There are fresh rumors that the Greek budget deficit may yet again be greater than expected. The new ESM rescue fund, which is to be finalized next month, may need some tweaking as a result.
In Brussels, everybody is waiting for the new report by the troika of international lenders, consisting of the EU Commission, European Central Bank (ECB) and the International Monetary Fund (IMF). But for the time being the troika has taken a week's break, and once again the release date of the report has been postponed. A bad sign? According to the Commission, this interlude was not political. However, the German news magazine Spiegel says Greece now needs an additional 20 billion euros ($25 billion) - that’s twice as much as predicted. Moreover, the most recent Greek budget cuts of 11.5 billion euros have yet to be green-lighted - the three governing coalition parties have so far failed to reach consensus on a new round of austerity measures. International creditors are adamant that the second tranche of the bailout will only go ahead if Greece presses on with fiscal consolidation.
Public write-off ultimately hits the taxpayer
Greek Prime Minister Antonis Samaras has repeatedly called for a two-year extension of the repayment deadlines. He underlined in Berlin that he was not after more money. Nonetheless an extension would probably mean more money. According to Spiegel, Samaras now also wants the public creditors to waive some of Greece’s debts. Only this spring private creditors already waived demands to the tune of 100 billion euros. Back then the German government was keen to protect the interests of public creditors and ultimately the taxpayer. “A public write-off is out of the question,” said Martin Kotthaus, a spokesman for the German Finance Ministry.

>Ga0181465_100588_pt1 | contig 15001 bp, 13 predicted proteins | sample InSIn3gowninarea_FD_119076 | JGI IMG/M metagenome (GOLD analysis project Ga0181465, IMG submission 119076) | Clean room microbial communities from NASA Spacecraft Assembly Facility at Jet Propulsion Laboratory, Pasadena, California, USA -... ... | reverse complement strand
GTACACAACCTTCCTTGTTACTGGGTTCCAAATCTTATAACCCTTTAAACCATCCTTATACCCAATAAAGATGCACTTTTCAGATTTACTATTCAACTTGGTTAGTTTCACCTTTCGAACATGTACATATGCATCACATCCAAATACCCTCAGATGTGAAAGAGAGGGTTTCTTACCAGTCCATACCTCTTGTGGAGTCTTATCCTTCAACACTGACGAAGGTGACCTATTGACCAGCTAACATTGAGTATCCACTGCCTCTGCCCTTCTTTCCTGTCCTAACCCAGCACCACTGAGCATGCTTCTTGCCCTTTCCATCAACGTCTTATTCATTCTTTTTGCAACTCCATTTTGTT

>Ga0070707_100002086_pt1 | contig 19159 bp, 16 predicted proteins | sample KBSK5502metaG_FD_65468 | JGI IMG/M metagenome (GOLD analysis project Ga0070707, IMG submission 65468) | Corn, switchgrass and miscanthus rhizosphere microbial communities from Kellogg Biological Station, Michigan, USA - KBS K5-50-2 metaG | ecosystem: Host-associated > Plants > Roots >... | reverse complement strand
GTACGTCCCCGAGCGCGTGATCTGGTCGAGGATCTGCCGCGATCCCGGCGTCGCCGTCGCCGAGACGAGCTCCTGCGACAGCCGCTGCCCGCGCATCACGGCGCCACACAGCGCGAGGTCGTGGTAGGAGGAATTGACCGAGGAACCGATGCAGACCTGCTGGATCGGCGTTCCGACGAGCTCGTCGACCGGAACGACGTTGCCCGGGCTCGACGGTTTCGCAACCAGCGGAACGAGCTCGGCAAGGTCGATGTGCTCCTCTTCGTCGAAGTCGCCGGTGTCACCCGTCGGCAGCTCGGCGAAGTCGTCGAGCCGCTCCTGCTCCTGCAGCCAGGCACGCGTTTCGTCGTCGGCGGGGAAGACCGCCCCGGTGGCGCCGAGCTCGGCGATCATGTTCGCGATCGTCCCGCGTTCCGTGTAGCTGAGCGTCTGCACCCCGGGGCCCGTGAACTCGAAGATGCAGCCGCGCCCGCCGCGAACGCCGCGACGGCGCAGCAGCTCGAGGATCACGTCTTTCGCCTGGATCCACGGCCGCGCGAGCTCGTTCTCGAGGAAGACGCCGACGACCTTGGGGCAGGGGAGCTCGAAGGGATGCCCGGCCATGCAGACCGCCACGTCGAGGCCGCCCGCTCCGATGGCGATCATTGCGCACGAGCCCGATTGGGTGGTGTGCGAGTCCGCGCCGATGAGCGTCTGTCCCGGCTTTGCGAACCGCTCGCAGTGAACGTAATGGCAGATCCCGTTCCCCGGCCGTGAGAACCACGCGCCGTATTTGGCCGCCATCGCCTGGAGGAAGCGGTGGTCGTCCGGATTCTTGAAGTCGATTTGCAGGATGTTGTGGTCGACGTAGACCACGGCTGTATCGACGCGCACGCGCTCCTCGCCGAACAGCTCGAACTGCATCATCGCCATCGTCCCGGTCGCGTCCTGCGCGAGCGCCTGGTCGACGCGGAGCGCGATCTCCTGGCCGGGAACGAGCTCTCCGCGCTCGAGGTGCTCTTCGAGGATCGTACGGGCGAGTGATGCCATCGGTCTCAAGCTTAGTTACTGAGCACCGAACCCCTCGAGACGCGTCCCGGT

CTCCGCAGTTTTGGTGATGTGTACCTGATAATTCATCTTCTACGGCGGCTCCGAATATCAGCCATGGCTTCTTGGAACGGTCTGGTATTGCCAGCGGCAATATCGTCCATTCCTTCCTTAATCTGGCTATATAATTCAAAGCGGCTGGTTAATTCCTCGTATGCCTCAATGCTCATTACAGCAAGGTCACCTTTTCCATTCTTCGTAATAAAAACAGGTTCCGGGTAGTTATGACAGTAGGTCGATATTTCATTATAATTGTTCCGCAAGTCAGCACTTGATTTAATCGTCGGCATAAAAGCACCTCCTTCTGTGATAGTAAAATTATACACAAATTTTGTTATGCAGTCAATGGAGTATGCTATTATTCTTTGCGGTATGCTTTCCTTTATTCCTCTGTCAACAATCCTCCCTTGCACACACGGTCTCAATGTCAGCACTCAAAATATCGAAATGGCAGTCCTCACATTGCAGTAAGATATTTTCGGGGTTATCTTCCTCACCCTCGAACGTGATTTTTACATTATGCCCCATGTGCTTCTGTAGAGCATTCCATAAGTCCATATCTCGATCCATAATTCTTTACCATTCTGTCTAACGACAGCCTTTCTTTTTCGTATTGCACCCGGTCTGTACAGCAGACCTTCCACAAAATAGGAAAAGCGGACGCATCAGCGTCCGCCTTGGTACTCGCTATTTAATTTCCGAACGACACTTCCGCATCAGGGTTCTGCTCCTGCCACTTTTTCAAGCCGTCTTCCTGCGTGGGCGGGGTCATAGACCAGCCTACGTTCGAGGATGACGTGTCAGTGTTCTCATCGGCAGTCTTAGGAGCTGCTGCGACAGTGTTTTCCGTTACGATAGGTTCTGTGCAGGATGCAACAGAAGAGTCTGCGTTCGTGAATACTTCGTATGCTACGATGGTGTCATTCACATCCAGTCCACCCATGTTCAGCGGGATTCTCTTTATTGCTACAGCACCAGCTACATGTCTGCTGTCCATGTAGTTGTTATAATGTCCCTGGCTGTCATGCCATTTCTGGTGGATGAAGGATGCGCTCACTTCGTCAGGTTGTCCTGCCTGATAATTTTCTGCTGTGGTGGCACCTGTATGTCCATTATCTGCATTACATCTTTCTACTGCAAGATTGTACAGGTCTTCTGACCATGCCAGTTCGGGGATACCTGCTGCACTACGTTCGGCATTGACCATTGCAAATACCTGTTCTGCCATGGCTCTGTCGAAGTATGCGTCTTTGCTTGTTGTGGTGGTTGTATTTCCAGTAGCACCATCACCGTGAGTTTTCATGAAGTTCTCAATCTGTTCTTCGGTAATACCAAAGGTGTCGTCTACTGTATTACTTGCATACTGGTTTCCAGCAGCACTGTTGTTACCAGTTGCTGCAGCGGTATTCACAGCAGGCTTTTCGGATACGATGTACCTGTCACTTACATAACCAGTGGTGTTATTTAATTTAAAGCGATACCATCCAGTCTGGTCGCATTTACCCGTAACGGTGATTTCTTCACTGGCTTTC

The IMF may opt out
Markus Ferber, a conservative member of the European Parliament (MEP), also wants to wait until the new troika report is released.
"Further steps are not possible without declaring Greece’s insolvency. After all, the aim of all these bailout measures was to bring Greece back into the fold of financial markets and not to lock them out permanently."
But should additional funds be necessary, the IMF for one does not want to make any more contributions, the Greek IMF representative Thanos Catsambas told the Greek newspaper Kathimerini. According to Catsambas, the IMF has "exhausted all its possibilities." He called on the ECB - a public creditor - to write-off some of the debts, ultimately demanding the taxpayer foot this bill.
In the meantime, however, the concept of "leverage" has returned to the debate of how to save the euro. In connection with the previous rescue mechanism, the EFSF, the discussion of how to increase the fund's leverage went on for almost a year.
This implied that the portion of the fund financed with public money was only to be used to cover the riskiest aspects of any rescue action; private investors, it followed, would then back the fund up with the rest of the needed capital in order to limit the risk.
An entire EU summit was dedicated to this issue. But alas, after everything was agreed by the politicians, there were no investors ready to join the scheme, and the leverage never really came to be.
Now, Spiegel has reported that the EU is at it again with visions of leverage for the new fund, the ESM. The news magazine says that the fund could now comprise a total of two trillion euros, four times what it was before at a mere 500 billion euros.
Commission spokesman Olivier Bailly confirmed earlier this week that the EU is currently debating the issue. "We are in negotiations with member states on ways to use the financial instruments that were valid with the EFSF with the new ESM."
Martin Kotthaus, speaker for German finance ministry, meanwhile, dismissed any four-fold increase in the size of the ESM liability as "completely illusory." Whatever the case, the lower house of parliament in Berlin would have to vote in favor of any leverage mechanism, and the German contribution to the sum would have to remain the same, Kotthaus added.